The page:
A better universe in the end?  Really?  Tell that to all the Imperial Stormtroopers and other Empire employees who were not only retrenched, but lost all their superannuation and work benefits when the high and mighty “Rebellion” decided to totally change everything.  Did the Rebellion even consult with all those employees to ask them if they even wanted a change of leadership? No!  So now that Star Wars universe is run by a bunch of midichlorine hugging Greenies who crap on about “being one with the force,” but aren’t against blowing up a few billion poor bastards on a couple of Death Stars if anyone disagrees with them. 
     
    Better indeed!!!!

  • Lord Prong

    Actually the Eugenics War occuring in the 1990′s was explained and portrayed quite well by writer Greg Cox in his Khan books.   He did it in a manner that didn’t mispredict the future at all.  I highly recommend them.

  • Yanks5179

     I’d argue Star Wars doesn’t count as it happens a “long time ago, in a galaxy far away.”  ;-)

  • Alobar42

     Star Wars: A long time ago in a…..

    Just sayin’

  • TheDude

    How the hell does this hack keep getting approval for his stupid articles, honestly grame mcmillan or however you spell his stupid name is the worst writer ive ever read. I honestly hope cbr learns that this dude is a total chump and a hack.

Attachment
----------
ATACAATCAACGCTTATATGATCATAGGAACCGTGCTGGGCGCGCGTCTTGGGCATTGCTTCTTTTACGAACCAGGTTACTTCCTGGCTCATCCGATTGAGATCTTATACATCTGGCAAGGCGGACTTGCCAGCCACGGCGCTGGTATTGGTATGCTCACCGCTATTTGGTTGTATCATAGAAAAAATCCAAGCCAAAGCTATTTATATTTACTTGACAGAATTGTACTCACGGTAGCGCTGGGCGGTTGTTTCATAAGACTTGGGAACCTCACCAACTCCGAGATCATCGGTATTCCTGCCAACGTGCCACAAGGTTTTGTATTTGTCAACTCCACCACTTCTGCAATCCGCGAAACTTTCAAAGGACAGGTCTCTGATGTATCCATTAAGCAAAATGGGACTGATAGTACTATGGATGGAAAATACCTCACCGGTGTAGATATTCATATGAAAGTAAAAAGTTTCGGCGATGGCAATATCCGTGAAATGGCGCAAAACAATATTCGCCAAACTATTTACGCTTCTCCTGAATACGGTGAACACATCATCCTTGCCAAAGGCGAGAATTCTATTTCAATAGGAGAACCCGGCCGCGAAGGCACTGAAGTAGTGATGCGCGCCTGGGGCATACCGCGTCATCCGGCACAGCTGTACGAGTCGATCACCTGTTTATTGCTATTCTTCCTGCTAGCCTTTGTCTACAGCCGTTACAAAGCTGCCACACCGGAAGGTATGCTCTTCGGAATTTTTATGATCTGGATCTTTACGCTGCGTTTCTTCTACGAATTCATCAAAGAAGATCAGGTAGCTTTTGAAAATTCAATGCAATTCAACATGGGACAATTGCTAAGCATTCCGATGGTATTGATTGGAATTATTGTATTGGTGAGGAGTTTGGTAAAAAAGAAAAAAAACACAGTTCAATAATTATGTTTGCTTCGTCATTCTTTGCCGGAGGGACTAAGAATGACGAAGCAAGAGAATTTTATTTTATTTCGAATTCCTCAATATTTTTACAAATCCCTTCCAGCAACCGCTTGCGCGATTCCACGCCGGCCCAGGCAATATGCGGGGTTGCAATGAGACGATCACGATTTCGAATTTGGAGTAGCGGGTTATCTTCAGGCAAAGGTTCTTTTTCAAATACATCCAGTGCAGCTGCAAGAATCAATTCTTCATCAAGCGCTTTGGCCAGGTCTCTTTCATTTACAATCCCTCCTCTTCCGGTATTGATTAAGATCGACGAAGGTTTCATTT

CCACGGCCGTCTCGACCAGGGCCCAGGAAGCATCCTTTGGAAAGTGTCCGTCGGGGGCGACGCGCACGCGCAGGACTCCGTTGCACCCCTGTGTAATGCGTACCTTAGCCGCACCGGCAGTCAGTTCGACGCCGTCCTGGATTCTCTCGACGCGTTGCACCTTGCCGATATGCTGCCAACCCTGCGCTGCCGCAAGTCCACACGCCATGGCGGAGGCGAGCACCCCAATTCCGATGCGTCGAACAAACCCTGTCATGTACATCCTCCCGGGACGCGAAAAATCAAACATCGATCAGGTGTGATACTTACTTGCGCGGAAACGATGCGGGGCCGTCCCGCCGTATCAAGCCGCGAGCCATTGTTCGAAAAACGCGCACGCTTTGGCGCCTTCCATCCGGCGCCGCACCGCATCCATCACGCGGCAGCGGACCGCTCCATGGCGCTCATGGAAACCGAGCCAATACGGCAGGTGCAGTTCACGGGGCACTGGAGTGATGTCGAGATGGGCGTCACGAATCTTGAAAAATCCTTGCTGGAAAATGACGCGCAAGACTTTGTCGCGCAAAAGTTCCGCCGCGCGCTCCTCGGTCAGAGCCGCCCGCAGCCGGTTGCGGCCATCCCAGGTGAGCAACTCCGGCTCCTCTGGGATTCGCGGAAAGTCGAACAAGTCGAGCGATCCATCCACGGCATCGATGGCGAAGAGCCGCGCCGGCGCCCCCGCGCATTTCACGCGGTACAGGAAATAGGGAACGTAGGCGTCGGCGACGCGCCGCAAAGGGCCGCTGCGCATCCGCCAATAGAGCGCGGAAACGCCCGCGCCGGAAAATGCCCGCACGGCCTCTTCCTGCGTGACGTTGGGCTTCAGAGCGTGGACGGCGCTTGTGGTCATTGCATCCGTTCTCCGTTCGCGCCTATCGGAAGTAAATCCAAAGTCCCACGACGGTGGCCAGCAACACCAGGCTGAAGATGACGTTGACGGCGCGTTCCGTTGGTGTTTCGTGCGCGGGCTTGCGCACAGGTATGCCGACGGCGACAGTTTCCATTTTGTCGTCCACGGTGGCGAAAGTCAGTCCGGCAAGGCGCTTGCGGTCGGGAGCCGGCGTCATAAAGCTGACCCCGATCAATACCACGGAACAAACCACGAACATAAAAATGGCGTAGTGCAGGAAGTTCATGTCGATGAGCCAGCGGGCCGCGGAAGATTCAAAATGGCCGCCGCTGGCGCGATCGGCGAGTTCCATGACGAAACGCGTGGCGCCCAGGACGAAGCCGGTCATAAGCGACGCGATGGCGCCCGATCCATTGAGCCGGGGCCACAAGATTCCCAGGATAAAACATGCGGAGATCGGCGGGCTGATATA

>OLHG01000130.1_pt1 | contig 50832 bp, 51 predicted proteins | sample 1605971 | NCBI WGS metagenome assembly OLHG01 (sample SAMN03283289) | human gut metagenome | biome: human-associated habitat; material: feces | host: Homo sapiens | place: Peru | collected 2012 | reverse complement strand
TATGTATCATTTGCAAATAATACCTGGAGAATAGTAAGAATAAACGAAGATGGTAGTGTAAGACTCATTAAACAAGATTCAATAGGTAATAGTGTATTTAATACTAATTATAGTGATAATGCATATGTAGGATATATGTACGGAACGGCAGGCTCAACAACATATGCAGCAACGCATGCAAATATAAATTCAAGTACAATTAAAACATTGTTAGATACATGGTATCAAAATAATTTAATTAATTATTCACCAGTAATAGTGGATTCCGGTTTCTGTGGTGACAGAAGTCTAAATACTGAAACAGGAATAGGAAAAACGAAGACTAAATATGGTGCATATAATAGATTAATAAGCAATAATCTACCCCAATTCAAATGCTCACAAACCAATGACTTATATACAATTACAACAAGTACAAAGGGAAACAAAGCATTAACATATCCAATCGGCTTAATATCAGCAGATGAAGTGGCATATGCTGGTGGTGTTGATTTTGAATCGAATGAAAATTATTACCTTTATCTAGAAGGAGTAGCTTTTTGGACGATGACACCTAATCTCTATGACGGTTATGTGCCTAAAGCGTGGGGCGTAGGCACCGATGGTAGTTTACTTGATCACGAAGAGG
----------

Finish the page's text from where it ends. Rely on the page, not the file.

• Anonymous

    No dude, it IS a cliche and the fact that someone – it appears, you – doesn’t want to think the limitations are important enough to warrant going in a different direction doesn’t mean the concept should be revisited ad nauseum like it has been for the past 30 years.

    I liken this to the “savior” stories that permeated adventure and sci fi from the 40′s – 80′s or the vampire shtick which was resurrected in the 80′s thanks to Ann Rice and which still haunts us today.

  • Michael McDonnell

    What the Botany Bay was built at Area 51 using alien technology?

  • Statham

    No. The modern day vampire trend, with pussified ‘nice’ vampires? You can thank Meyer for that one. Anne Rice’s vampires at least had teeth and real character beyond ‘oh, I’m fighting over this girl’ – there was more across her Vampire Chronicles than some soppy love story.

  • Vicsage

    Can anyone at CBR start listening to the people on this site? please get rid of of him or sit him down and tell him how to structure an article without using a question and a flawed premise

  • Anonymous

    (not sure if I want poke a Star Wars nerd or not or if my sarcasm detector broke … but …)